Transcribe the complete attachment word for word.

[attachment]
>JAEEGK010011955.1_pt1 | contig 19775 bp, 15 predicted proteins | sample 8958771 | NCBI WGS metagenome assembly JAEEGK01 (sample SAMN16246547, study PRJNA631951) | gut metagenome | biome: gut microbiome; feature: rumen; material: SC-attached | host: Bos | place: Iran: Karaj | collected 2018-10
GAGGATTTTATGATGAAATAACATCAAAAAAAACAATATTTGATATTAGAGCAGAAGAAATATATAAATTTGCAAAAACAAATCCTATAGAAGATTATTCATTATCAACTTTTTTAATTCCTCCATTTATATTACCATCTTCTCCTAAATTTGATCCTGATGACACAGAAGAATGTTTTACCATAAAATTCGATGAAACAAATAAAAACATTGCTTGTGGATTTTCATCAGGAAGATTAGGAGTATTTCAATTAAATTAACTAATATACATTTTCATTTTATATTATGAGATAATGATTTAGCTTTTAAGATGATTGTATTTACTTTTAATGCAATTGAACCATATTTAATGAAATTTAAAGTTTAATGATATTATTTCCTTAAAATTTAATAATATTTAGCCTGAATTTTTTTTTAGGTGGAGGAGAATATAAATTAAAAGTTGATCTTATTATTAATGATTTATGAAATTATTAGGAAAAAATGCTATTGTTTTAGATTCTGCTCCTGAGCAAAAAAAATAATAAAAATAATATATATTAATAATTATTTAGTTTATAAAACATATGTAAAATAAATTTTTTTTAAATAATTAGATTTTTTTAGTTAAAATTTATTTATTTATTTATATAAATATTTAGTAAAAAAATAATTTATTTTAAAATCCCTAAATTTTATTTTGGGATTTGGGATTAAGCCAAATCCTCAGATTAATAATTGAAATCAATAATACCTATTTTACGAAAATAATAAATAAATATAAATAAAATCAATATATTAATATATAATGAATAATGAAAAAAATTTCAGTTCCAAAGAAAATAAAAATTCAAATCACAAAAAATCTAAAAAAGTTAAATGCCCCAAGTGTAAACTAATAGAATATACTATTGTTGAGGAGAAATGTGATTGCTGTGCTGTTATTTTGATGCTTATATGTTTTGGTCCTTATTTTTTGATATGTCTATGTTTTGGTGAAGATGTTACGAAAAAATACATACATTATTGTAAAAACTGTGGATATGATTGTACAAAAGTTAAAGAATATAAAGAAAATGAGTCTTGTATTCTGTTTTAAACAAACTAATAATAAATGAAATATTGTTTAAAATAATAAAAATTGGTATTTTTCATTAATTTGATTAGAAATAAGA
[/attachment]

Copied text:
>JAEEGK010011955.1_pt1 | contig 19775 bp, 15 predicted proteins | sample 8958771 | NCBI WGS metagenome assembly JAEEGK01 (sample SAMN16246547, study PRJNA631951) | gut metagenome | biome: gut microbiome; feature: rumen; material: SC-attached | host: Bos | place: Iran: Karaj | collected 2018-10
GAGGATTTTATGATGAAATAACATCAAAAAAAACAATATTTGATATTAGAGCAGAAGAAATATATAAATTTGCAAAAACAAATCCTATAGAAGATTATTCATTATCAACTTTTTTAATTCCTCCATTTATATTACCATCTTCTCCTAAATTTGATCCTGATGACACAGAAGAATGTTTTACCATAAAATTCGATGAAACAAATAAAAACATTGCTTGTGGATTTTCATCAGGAAGATTAGGAGTATTTCAATTAAATTAACTAATATACATTTTCATTTTATATTATGAGATAATGATTTAGCTTTTAAGATGATTGTATTTACTTTTAATGCAATTGAACCATATTTAATGAAATTTAAAGTTTAATGATATTATTTCCTTAAAATTTAATAATATTTAGCCTGAATTTTTTTTTAGGTGGAGGAGAATATAAATTAAAAGTTGATCTTATTATTAATGATTTATGAAATTATTAGGAAAAAATGCTATTGTTTTAGATTCTGCTCCTGAGCAAAAAAAATAATAAAAATAATATATATTAATAATTATTTAGTTTATAAAACATATGTAAAATAAATTTTTTTTAAATAATTAGATTTTTTTAGTTAAAATTTATTTATTTATTTATATAAATATTTAGTAAAAAAATAATTTATTTTAAAATCCCTAAATTTTATTTTGGGATTTGGGATTAAGCCAAATCCTCAGATTAATAATTGAAATCAATAATACCTATTTTACGAAAATAATAAATAAATATAAATAAAATCAATATATTAATATATAATGAATAATGAAAAAAATTTCAGTTCCAAAGAAAATAAAAATTCAAATCACAAAAAATCTAAAAAAGTTAAATGCCCCAAGTGTAAACTAATAGAATATACTATTGTTGAGGAGAAATGTGATTGCTGTGCTGTTATTTTGATGCTTATATGTTTTGGTCCTTATTTTTTGATATGTCTATGTTTTGGTGAAGATGTTACGAAAAAATACATACATTATTGTAAAAACTGTGGATATGATTGTACAAAAGTTAAAGAATATAAAGAAAATGAGTCTTGTATTCTGTTTTAAACAAACTAATAATAAATGAAATATTGTTTAAAATAATAAAAATTGGTATTTTTCATTAATTTGATTAGAAATAAGA